David Smith (2000) has taught us that there is a close and complicated interface between geography (as a discipline and a practice), ethics and morality (Lee and Smith, 2004), urging us to consider questions that have haunted the past, are subjects of controversy in the present, and affect the future. Just one of those questions is, does distance diminish responsibility? We are familiar now to thinking about public places (including museums) as sites of political communication (Hyden and Sheckels, 2016), about absence and presence, framing, positioning, and the creation of meaning. Here we report on the interface between political geography and political communication through art, in particular one project and resource hub, The Black Portraits. This exhibition of over twenty portraits, with a web presence and an educational strategy, has two drivers: Aesthetics and Information. The aim is to reach and appeal to a wide audience, to inform and inspire; to improve awareness of governments' denial of human needs; to bear witness through research and story-telling and to be a common platform for human needs champions. Public awareness of the champions' plight and their country's governance will be raised through exhibitions, through print, broadcast, internet exposure and learning programmes. Paintings of the champions in black impasto oil paint is for aesthetic impact and to make their absences the more conspicuous.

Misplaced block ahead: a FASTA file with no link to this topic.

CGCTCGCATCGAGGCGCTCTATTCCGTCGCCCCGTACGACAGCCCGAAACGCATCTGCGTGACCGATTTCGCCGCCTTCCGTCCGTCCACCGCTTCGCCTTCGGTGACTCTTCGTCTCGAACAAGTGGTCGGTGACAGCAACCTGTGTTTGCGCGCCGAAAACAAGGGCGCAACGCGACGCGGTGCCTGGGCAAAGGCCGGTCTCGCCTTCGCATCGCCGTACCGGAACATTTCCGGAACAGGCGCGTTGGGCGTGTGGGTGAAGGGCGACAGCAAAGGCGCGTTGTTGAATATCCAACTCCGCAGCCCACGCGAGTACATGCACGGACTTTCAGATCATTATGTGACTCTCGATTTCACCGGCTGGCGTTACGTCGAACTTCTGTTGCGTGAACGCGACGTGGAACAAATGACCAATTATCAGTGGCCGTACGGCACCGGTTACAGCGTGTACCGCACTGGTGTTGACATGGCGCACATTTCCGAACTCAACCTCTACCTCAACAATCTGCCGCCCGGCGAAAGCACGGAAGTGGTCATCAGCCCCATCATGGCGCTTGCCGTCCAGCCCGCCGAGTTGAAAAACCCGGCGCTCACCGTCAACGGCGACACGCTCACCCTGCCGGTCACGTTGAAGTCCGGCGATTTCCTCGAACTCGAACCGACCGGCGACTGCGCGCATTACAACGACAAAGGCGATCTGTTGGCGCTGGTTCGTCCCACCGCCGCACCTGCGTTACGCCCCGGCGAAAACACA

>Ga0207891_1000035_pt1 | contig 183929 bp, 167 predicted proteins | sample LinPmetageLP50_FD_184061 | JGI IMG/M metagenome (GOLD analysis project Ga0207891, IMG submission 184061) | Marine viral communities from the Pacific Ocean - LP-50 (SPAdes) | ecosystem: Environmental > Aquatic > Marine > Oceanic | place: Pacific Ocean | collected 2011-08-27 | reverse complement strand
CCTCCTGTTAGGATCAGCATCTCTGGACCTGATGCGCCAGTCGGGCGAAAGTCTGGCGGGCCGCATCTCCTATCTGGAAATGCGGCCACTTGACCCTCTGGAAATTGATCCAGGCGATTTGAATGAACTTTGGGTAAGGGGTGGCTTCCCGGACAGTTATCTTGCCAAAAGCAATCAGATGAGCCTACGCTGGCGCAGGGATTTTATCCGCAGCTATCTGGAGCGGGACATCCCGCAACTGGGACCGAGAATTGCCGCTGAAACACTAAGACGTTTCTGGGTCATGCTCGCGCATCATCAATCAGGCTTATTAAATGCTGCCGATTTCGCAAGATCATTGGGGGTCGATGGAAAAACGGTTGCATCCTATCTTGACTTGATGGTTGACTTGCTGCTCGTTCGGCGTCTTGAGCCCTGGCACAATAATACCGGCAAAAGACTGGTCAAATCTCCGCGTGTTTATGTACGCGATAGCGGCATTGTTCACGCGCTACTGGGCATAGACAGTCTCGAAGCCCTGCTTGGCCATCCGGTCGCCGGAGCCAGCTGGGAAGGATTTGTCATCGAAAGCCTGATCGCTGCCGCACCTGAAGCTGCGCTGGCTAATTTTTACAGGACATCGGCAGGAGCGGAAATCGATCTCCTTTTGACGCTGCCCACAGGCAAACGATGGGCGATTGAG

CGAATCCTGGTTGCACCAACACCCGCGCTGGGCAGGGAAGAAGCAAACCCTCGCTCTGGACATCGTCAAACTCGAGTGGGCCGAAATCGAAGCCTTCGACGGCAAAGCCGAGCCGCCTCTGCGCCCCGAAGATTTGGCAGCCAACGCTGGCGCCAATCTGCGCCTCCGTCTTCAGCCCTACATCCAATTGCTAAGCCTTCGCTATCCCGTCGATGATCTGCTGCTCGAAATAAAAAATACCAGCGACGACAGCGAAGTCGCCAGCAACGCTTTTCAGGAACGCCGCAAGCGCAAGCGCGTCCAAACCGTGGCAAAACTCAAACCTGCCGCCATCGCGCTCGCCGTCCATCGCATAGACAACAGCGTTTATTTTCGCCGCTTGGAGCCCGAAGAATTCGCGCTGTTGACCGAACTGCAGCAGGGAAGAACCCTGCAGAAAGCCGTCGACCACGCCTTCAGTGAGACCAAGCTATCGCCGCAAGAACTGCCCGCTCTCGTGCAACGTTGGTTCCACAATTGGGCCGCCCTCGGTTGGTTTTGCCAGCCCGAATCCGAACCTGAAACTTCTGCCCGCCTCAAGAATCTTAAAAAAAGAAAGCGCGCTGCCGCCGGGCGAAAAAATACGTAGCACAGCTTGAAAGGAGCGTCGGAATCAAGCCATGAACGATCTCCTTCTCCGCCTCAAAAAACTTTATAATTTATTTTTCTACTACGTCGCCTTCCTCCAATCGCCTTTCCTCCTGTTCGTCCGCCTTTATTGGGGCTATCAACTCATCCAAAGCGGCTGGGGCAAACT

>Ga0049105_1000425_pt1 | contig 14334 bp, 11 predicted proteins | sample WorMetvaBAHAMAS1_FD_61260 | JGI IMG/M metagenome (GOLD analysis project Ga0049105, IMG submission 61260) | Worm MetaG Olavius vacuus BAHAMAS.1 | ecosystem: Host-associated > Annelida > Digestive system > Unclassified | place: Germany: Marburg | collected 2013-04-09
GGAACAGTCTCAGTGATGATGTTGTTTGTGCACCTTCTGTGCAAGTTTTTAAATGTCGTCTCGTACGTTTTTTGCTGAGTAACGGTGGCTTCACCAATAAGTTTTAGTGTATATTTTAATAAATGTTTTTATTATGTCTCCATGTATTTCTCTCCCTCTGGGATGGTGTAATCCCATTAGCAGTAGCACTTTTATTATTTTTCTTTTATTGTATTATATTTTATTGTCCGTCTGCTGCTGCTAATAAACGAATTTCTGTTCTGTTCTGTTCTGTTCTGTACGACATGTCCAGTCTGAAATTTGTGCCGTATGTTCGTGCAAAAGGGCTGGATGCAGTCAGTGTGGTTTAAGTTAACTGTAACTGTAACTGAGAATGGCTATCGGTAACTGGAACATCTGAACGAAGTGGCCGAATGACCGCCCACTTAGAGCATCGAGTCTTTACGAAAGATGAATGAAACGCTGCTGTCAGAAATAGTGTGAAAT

|Publication status||Published - 25 Apr 2016|